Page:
THE MINISTER responsible for the change of speed limit in Wales has addressed the widely-supported petition opposing it in the Senedd.

As of September 17, the majority of residential roads throughout the country changed from 30mph to 20mph.

The change has been met by anger and frustration with a petition opposing it collecting over 460,000 signatures to date - making it the most signed petition in Senedd history.

The Welsh Government's deputy minister for climate change and the man responsible for the change, Lee Waters, faced a no confidence vote last week, as a result.

However, that Welsh Conservative motion eventually failed with 16 votes in favour and 42 against.

On that same day, Mr Waters issued an update on the speed limit change and addressed the petition which continues to gather signatures.

Speaking in the Senedd on September 27, he said: "I recognise the strength of feeling there is against the change in the speed limit. The number of people who have signed the Senedd petition speaks for itself and we certainly take it seriously.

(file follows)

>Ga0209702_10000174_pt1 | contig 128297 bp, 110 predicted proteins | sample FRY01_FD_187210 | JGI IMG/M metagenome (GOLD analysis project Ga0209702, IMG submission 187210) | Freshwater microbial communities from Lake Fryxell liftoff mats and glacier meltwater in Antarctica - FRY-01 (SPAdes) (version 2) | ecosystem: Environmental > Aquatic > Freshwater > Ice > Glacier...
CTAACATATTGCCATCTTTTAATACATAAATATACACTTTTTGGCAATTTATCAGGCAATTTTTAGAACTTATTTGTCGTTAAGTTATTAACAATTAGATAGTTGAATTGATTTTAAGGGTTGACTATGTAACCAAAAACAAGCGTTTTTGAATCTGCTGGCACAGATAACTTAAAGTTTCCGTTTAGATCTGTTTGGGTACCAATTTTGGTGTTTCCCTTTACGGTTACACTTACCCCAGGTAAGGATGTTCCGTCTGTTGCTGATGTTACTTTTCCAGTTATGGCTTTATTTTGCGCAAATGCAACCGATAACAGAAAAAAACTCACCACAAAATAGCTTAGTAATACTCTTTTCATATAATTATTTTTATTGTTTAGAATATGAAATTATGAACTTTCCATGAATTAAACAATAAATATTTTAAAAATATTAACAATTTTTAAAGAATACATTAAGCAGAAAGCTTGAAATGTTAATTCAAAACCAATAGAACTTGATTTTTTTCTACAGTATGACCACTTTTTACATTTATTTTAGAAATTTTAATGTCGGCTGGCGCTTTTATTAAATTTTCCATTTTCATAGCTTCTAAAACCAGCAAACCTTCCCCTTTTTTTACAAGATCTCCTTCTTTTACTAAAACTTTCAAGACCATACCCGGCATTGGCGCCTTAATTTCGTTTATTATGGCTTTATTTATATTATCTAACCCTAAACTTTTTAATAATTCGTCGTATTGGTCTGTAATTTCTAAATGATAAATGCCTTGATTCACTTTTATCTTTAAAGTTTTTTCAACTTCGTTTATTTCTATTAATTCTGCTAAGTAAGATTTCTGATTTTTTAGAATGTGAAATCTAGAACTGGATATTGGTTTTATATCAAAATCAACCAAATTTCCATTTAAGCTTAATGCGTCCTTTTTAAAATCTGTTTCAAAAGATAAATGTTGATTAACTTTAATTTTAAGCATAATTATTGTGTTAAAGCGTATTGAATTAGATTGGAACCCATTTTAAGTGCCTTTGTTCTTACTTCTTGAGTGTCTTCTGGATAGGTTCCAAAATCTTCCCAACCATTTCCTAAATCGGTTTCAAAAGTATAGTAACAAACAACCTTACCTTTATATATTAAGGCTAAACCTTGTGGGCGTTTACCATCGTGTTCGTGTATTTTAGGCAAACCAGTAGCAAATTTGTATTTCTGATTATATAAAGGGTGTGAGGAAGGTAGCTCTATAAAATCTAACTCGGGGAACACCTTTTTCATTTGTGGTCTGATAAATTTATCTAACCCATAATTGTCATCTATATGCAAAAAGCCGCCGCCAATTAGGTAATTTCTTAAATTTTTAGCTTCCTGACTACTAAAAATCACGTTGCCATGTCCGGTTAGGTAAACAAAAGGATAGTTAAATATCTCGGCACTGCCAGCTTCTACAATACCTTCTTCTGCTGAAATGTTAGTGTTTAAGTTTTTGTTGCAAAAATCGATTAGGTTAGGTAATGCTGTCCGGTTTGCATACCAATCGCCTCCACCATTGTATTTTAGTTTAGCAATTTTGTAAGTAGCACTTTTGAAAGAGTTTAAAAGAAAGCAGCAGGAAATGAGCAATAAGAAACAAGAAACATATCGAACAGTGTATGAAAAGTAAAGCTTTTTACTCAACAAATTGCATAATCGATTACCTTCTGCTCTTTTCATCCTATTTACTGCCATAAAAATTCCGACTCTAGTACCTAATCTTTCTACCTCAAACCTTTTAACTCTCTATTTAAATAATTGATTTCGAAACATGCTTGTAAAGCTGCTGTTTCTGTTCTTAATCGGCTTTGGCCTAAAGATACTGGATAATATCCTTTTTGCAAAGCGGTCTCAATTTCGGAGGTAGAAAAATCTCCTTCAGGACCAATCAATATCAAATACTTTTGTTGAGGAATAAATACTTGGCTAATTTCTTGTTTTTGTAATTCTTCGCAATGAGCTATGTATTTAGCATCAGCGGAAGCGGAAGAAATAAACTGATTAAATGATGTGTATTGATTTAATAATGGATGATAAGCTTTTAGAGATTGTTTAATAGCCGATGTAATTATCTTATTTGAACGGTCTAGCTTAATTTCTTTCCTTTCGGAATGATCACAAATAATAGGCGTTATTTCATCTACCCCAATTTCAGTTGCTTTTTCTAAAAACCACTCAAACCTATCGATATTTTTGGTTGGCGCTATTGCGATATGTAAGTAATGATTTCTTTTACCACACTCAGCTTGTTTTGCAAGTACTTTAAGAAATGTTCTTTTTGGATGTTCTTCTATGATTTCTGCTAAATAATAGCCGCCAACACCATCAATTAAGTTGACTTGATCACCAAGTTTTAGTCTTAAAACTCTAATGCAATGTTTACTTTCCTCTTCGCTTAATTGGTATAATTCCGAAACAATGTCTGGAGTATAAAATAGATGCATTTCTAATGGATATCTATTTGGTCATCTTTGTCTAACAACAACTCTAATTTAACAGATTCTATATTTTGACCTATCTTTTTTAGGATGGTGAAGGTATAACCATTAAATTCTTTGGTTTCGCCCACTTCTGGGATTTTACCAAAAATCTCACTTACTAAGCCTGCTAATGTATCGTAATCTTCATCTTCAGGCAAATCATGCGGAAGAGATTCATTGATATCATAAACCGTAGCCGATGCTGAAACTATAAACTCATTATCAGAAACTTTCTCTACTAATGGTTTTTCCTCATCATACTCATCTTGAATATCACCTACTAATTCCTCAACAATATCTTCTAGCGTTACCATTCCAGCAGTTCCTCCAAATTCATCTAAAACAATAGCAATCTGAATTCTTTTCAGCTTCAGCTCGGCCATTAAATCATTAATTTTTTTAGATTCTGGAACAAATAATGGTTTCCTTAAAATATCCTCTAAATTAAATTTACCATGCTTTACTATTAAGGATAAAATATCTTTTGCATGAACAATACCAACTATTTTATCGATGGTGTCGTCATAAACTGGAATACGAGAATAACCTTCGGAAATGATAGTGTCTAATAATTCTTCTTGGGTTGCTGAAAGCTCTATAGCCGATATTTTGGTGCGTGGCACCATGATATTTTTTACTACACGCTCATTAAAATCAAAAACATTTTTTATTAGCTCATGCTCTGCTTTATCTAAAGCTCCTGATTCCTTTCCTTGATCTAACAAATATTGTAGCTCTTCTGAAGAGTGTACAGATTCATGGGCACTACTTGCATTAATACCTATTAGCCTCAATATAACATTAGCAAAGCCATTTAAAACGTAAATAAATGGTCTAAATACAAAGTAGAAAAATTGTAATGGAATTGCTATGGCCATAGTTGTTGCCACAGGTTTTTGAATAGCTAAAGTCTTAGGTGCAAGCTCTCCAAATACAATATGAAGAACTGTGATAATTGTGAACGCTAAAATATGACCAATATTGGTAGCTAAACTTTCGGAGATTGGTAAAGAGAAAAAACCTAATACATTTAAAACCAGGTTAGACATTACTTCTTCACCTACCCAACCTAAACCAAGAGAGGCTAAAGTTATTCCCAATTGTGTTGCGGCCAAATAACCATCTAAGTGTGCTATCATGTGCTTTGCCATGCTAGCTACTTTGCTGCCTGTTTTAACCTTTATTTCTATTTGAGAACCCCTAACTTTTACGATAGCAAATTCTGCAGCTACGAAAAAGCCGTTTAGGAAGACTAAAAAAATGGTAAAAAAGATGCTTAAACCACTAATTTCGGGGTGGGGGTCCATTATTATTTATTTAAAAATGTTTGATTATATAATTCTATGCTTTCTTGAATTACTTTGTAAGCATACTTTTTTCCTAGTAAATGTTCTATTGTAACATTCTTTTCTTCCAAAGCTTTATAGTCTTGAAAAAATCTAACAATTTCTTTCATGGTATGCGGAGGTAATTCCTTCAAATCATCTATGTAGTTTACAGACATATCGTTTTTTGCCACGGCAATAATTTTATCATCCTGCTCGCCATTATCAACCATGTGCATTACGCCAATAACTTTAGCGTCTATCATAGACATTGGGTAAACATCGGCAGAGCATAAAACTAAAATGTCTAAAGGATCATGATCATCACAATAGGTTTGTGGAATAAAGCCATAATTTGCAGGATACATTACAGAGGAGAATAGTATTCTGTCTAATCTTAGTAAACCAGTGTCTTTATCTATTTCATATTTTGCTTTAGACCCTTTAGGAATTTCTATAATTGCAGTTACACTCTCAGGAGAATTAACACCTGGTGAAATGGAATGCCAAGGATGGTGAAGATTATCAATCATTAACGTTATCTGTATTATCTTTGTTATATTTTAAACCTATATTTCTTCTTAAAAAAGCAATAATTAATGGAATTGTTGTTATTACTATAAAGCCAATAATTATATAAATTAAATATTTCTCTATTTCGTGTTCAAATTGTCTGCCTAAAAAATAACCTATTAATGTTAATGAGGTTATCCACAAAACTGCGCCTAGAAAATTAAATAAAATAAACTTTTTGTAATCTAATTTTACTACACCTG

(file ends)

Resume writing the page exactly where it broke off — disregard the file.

"I understand that lots of people are angry and frustrated and my message to the more than 400,000 people who have signed this petition is simple; We are listening to what you're saying."


Mr Waters added: "We understand that not everybody likes this and we are willing to be flexible in how this is implemented in your local community. 

"This is the biggest change in the rules of the road since wearing seatbelts became compulsory in 1983. That too was highly controversial and strongly resisted.

"Many people found it hard to adjust but it became accepted and nobody has suggested we should go back.

"On streets where people and traffic mix, the evidence is very clear that 20 saves lives and cuts casualties. I'm very pleased that the early and emerging traffic data from the first week signals that people are supporting the change by slowing down.

"The data so far shows that the average delay to every journey time is less than one minute as we expected. They say it takes 28 days to change a habit, so we need to give this time."

Mr Waters added that the first set of post-implementation speed data will be published in January.

By the summer, the Welsh Government will publish the first detailed results for the first six months of the limit being in force. Then, there will be further formal monitoring on an annual basis for the next five years.

Mr Waters added: "I want to place on record my thanks to everyone in Wales who is doing their bit to help make our communities safer.

"Speeds are already down. And as a result we expect to see fewer accidents, fewer casualties, fewer deaths. A little bit slower, Llywydd, but a whole lot better."